Yesterday I was daydreaming, wondering about how far fans will go when they are in love with a team or a school?
So, I thought it would be cool and fun to see if any of the Red & Black Faithful who are the vast majority of my readers have stories have any stories?
Which I hope all will share in the Comment Section below.
I’ve got some. Mine involve Cardinal hoops, but the sport does not matter, it’s what was done in the name of loyalty.
Three here underscore how strong my love is.
To start. It would be disingenuous not to admit my entire professional career path was altered by a U of L basketball game.
Truth is I never in my callow youth contemplated adulthood. Marriage. Family. Career. Never gave ‘em much thought.
So, my senior year at U of L arrives in ‘66-’67. Vietnam is the black cloud over all of us military age. I hadn’t a clue what I was going to do after graduation. I had a humanities prof whom I really liked. So, what the hell, I signed up to take the Graduate Records, and apply for a Masters or beyond in Humanities.
Like I said, not much aforethought.
But the week of the Saturday I’m going to take them, a pal walks into the Cardinal Inn with this.
Great news, he advises, he’d scored some tickets to the Cards hoops encounter that Saturday afternoon at Cincy. In their old gym.
“I can’t go,” I immediately advise, “I got the Grad Records on Saturday.”
To which, my guys reacted as one would expect from a bunch of yahoos whose daily diet was Johnny George’s Cardinal Burger and a Milk Shake. Yes, PFunk, Fries came with that shake.
Their bullying reaction was something along the line of “You’re always telling everybody you’re U of L’s biggest fan. It’s the biggest game of the year against our arch rival. Getting seats up there has always been impossible. You’re saying the Grad Records are more important than that?”
They were . . . relentless.
Of course, I went to the game, which the Cards lost by a point.
At someone’s suggestion, when I was pondering, you know, the rest of my life, I took the Law Boards a few weeks later. Applied only to U of L Law School. Got in. And so it went.
Honest to Aunt Martha, that is all the thought I gave to my career path.
U of L hoops was more important.
* * * * *
Tale #2 is a bit harder to categorize. But just as true. Please forgive the salty details, but the tale must be rendered in full.
The ‘78-’79 b-ball campaign began with the Cards playing after midnight our time in the Seawolf Classic in Alaska. The game would be on the radio but not TV.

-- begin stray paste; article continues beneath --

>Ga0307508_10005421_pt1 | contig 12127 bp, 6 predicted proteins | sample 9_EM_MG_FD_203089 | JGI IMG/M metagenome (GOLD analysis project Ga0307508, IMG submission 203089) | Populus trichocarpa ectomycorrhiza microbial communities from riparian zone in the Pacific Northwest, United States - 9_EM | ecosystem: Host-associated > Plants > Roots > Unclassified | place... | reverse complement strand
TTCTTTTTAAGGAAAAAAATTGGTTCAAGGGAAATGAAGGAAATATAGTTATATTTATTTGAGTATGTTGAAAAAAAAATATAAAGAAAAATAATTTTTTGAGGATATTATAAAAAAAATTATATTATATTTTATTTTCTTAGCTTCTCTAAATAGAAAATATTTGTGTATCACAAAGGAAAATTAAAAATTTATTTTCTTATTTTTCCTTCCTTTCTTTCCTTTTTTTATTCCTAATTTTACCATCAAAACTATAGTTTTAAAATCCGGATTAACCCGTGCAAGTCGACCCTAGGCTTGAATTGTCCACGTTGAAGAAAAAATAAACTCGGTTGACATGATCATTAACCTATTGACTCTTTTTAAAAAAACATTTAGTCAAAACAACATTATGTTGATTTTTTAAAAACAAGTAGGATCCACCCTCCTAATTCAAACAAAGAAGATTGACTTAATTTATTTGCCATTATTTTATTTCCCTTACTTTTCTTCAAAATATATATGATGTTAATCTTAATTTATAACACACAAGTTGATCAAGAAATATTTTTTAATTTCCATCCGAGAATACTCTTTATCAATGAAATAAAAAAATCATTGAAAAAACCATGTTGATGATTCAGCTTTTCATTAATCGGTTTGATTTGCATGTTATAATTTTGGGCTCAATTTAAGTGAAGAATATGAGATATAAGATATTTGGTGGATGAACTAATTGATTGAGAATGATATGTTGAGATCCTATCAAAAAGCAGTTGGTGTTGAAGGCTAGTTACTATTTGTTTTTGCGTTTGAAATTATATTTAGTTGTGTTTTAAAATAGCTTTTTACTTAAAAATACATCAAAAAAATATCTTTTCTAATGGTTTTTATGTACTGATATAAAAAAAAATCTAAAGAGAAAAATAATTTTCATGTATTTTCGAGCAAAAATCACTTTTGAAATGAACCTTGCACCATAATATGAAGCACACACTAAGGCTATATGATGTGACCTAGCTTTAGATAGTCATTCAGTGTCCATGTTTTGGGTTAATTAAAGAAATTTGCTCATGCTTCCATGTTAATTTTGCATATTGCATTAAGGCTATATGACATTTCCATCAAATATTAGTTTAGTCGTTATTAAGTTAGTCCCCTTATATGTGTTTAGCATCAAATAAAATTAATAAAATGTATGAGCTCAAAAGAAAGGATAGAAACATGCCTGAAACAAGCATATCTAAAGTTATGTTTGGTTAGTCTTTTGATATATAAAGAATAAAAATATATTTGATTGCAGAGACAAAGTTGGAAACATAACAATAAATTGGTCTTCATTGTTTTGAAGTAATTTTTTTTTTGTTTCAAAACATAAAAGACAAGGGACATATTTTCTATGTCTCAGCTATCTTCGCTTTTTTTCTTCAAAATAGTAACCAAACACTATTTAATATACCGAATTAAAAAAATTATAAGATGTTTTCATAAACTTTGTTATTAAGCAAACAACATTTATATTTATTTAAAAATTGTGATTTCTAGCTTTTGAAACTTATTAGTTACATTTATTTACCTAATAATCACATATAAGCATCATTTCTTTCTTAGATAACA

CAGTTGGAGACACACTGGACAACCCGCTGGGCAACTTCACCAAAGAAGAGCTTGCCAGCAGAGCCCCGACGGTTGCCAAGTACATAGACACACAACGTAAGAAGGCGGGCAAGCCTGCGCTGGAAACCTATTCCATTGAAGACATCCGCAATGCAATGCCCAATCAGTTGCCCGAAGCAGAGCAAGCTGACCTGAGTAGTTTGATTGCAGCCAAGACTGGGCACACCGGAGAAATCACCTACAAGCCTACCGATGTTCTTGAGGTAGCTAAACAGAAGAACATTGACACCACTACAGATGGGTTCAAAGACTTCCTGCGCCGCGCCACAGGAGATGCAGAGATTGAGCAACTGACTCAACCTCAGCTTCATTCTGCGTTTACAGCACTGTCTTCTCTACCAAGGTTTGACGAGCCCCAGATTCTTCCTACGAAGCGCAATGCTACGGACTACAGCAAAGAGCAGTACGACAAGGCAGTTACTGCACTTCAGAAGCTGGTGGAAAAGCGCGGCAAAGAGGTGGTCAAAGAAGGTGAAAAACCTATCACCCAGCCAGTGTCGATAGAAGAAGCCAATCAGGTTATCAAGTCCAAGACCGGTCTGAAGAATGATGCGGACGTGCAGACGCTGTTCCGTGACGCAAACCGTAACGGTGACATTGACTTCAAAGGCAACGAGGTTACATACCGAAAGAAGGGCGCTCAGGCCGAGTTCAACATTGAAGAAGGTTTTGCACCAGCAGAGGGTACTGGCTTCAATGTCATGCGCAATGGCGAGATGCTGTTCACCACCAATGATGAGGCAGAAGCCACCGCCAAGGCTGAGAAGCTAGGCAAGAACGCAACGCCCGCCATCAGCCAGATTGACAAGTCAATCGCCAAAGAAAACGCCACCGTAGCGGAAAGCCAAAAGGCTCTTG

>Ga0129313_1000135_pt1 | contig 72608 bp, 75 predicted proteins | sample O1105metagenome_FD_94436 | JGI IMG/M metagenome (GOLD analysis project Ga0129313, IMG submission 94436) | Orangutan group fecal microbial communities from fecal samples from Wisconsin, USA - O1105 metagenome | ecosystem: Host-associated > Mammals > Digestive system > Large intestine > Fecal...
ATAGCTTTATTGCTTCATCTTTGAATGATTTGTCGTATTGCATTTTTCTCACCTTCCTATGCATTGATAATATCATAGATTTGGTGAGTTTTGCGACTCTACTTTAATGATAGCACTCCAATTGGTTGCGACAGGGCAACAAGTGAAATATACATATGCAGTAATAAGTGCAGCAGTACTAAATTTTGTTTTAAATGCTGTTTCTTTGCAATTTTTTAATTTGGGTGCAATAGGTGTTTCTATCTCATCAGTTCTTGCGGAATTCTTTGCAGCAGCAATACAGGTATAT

Those were the daze when I ran the bars. Just about every night. On the evening of one of those late tilts, I happened to make the acquaintance of a young lady somewhere. Probably Butchertown Pub or Phoenix Hill Tavern. She actually agreed to come back to my place to sample some of the herbal refreshments of the time, and whatever ensued from there.
Whatever actually did ensue. Every once in awhile, out of the blue, even a dude like me scored.
Game time was approaching as we were lolling about, savoring the hook up. (Apologies if this is all too much info, but the tale is telling.)
My mind: I’m thinking how I’m going to listen to the game? If the situation remains, we’ll surely fall asleep. I figure the only way I’ll be able to hear the game is if I drive this lady to her home in Shelby County, listening to the broadcast on the radio.
As much fun as we’d had, as attractive as this woman was, it was essentially a Hobson’s Choice.
“I’ve got to drive you home.”
“What?” She was more than a bit confused.
“Yeah,” I lied, “I got something I need to do early in the morning, so I need to take you home now.”
Which I did. Listening to my beloved Cardinals both going out and coming back.
* * * * *
The third tale is a cautionary one.
A lesson learned, a course correction.
There was a Cardinal home game. Something I never missed.
There was also a Neil Young/ Linda Ronstadt concert at Louisville Gardens. It may have been the Rust Never Sleeps Tour. Not sure.
I went to the concert. Which was a really good one.
Yet I recall thinking as my date and I floated out of the gig, “You feel too good.” My body was a smidge wobbly, my muscular coordination gelantinous.
Thus at 2d & Liberty I rear-ended a car that had already been in another accident. Police were already on the scene. A mighty “oops!” that one.
The lesson honored, after realizing nobody was hurt, nobody got busted, was this . . .
. . . Never Miss A Home U of L Game For A Concert. Or anything, really. Other than illness, or the proverbial death in the family.
A vow I’ve stuck with.
* * * * *
Looing forward to hearing below what fellow Cardinal fans have done in the name of fealty.
— c d kaplan